I paid link farms, I spent money on google ads, I pissed away more money on Facebook ads, I emailed influencers, I emailed gyms, I told my friends... and nothing worked.
Eventually, I became quite depressed as all the money ran out, I couldn’t muster up enough freelance translating work and I was forced to use my parent's credit card to buy groceries. I felt like the world’s most pathetic loser.
To make things worse, when people asked how my business was going, I was sick inside and feeling like a complete idiot, because I had failed very, very hard.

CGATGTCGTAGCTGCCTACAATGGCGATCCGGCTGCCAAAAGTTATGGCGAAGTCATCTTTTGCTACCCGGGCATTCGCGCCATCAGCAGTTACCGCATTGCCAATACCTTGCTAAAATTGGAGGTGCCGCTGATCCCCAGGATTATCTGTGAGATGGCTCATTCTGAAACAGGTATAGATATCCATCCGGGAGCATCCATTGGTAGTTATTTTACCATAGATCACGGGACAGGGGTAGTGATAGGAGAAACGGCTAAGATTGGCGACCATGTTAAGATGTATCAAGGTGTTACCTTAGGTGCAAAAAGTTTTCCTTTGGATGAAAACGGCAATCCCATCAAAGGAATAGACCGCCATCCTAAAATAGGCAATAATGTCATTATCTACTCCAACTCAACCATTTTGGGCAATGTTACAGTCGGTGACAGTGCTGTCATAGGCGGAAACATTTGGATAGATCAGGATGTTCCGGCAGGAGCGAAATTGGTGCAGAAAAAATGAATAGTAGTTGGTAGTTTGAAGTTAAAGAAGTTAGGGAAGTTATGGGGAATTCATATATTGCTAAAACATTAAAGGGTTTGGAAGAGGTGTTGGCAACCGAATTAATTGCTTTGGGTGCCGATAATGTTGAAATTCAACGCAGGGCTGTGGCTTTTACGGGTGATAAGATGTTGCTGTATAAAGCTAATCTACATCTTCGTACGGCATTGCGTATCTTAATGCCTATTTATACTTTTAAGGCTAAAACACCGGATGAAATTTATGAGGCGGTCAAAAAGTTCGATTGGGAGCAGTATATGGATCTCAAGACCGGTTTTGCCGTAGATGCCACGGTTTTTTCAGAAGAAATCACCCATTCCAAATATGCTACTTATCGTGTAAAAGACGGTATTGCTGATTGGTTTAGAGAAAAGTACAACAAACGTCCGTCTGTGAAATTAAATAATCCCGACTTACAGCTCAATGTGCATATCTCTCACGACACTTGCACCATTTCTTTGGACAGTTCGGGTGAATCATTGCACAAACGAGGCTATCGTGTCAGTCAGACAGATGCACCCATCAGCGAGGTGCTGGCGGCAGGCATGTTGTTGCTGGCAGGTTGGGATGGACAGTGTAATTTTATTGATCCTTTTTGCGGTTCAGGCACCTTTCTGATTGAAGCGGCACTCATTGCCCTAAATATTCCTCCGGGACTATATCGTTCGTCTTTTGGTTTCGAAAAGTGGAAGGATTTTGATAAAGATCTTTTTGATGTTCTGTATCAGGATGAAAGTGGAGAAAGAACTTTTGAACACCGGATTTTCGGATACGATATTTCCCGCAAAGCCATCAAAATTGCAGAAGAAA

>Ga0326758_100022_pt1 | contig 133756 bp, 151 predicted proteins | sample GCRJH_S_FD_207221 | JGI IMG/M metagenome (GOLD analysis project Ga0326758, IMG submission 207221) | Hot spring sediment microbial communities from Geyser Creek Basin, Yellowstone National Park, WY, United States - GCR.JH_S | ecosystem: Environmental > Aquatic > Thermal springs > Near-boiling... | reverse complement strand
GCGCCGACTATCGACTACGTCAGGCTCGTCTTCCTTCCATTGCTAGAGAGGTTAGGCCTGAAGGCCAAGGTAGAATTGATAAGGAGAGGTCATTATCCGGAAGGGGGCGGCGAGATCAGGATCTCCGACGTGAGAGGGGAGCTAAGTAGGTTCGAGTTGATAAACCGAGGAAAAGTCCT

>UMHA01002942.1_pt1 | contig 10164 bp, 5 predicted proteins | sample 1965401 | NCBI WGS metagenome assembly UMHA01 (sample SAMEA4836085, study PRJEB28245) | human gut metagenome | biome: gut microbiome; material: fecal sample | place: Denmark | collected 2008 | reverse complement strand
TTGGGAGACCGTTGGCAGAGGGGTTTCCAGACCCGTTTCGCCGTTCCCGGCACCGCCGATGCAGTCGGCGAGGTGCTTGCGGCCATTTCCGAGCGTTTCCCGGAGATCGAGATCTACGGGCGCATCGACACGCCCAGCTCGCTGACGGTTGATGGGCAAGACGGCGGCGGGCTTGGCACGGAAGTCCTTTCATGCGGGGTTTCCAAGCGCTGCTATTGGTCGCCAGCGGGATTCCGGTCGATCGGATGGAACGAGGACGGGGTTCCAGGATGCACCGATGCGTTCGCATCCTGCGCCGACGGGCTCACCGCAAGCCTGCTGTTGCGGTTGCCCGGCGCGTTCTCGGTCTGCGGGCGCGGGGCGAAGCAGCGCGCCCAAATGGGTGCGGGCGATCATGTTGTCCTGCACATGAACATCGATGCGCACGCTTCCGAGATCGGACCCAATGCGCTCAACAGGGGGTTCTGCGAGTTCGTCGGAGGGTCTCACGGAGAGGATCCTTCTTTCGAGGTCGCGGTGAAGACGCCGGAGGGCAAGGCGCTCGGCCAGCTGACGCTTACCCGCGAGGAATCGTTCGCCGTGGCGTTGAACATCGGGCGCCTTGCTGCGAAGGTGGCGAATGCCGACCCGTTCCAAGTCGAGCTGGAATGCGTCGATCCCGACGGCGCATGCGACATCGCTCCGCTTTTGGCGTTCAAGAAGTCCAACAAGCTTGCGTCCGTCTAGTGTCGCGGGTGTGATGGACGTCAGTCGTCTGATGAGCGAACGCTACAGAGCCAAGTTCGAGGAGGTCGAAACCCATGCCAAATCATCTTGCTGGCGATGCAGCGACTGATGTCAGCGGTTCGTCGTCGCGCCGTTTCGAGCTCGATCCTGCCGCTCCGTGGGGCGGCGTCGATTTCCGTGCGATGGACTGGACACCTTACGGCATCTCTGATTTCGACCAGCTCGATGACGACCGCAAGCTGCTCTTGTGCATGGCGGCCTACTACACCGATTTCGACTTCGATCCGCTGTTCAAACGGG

The one saving grace was that I sold off all my supplements at cost to a supplement store, taking a loss, but getting out just in time before the Russian Ruble totally bottomed out.
During this death spiral, I had seen ASM’s videos and I knew that PL was a model I wanted to try so, instead of paying the big money for their course, I bought Jim Cockrum’s proven amazon course instead, using the last of my money to pay for it and buy inventory.
So amazon was really what pulled me out of the toilet and so I have a lot of love for it, but times have changed quite a bit.
The initial appeal of a private label business was just how easy it was to start and scale.
Now, these days, it’s STILL easy to start and scale BUT much harder to succeed like before - there is a lot more competition and other shit to deal with.